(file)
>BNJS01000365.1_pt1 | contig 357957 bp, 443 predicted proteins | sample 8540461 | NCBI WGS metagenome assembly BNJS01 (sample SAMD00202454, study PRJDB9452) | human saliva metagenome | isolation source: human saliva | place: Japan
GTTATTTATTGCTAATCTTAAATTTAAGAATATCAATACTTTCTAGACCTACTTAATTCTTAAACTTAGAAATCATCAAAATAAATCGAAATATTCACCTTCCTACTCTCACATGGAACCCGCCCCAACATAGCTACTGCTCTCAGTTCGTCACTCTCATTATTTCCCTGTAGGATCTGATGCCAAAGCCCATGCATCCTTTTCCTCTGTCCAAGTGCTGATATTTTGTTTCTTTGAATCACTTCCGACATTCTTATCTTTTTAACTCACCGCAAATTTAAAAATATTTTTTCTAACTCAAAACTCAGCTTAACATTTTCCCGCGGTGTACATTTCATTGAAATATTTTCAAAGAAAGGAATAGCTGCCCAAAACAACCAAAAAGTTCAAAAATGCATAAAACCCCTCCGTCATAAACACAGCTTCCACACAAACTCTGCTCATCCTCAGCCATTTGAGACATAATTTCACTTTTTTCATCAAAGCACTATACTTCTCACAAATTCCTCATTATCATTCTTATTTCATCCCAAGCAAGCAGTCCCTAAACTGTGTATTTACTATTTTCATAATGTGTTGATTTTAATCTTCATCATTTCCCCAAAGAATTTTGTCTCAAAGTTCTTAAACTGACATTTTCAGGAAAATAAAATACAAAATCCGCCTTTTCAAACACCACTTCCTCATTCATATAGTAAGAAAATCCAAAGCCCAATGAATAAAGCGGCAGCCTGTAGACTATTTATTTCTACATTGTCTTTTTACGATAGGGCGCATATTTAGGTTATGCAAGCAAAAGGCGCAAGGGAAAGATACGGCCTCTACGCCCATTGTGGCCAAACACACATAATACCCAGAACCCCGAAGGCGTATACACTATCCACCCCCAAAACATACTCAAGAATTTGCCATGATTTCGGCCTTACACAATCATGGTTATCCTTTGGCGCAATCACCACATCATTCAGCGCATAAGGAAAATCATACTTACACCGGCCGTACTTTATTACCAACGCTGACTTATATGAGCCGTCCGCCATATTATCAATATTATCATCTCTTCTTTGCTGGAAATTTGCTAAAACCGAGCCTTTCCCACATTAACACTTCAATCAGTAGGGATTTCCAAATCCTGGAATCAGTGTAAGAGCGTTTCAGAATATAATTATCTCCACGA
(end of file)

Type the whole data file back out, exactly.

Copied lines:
>BNJS01000365.1_pt1 | contig 357957 bp, 443 predicted proteins | sample 8540461 | NCBI WGS metagenome assembly BNJS01 (sample SAMD00202454, study PRJDB9452) | human saliva metagenome | isolation source: human saliva | place: Japan
GTTATTTATTGCTAATCTTAAATTTAAGAATATCAATACTTTCTAGACCTACTTAATTCTTAAACTTAGAAATCATCAAAATAAATCGAAATATTCACCTTCCTACTCTCACATGGAACCCGCCCCAACATAGCTACTGCTCTCAGTTCGTCACTCTCATTATTTCCCTGTAGGATCTGATGCCAAAGCCCATGCATCCTTTTCCTCTGTCCAAGTGCTGATATTTTGTTTCTTTGAATCACTTCCGACATTCTTATCTTTTTAACTCACCGCAAATTTAAAAATATTTTTTCTAACTCAAAACTCAGCTTAACATTTTCCCGCGGTGTACATTTCATTGAAATATTTTCAAAGAAAGGAATAGCTGCCCAAAACAACCAAAAAGTTCAAAAATGCATAAAACCCCTCCGTCATAAACACAGCTTCCACACAAACTCTGCTCATCCTCAGCCATTTGAGACATAATTTCACTTTTTTCATCAAAGCACTATACTTCTCACAAATTCCTCATTATCATTCTTATTTCATCCCAAGCAAGCAGTCCCTAAACTGTGTATTTACTATTTTCATAATGTGTTGATTTTAATCTTCATCATTTCCCCAAAGAATTTTGTCTCAAAGTTCTTAAACTGACATTTTCAGGAAAATAAAATACAAAATCCGCCTTTTCAAACACCACTTCCTCATTCATATAGTAAGAAAATCCAAAGCCCAATGAATAAAGCGGCAGCCTGTAGACTATTTATTTCTACATTGTCTTTTTACGATAGGGCGCATATTTAGGTTATGCAAGCAAAAGGCGCAAGGGAAAGATACGGCCTCTACGCCCATTGTGGCCAAACACACATAATACCCAGAACCCCGAAGGCGTATACACTATCCACCCCCAAAACATACTCAAGAATTTGCCATGATTTCGGCCTTACACAATCATGGTTATCCTTTGGCGCAATCACCACATCATTCAGCGCATAAGGAAAATCATACTTACACCGGCCGTACTTTATTACCAACGCTGACTTATATGAGCCGTCCGCCATATTATCAATATTATCATCTCTTCTTTGCTGGAAATTTGCTAAAACCGAGCCTTTCCCACATTAACACTTCAATCAGTAGGGATTTCCAAATCCTGGAATCAGTGTAAGAGCGTTTCAGAATATAATTATCTCCACGA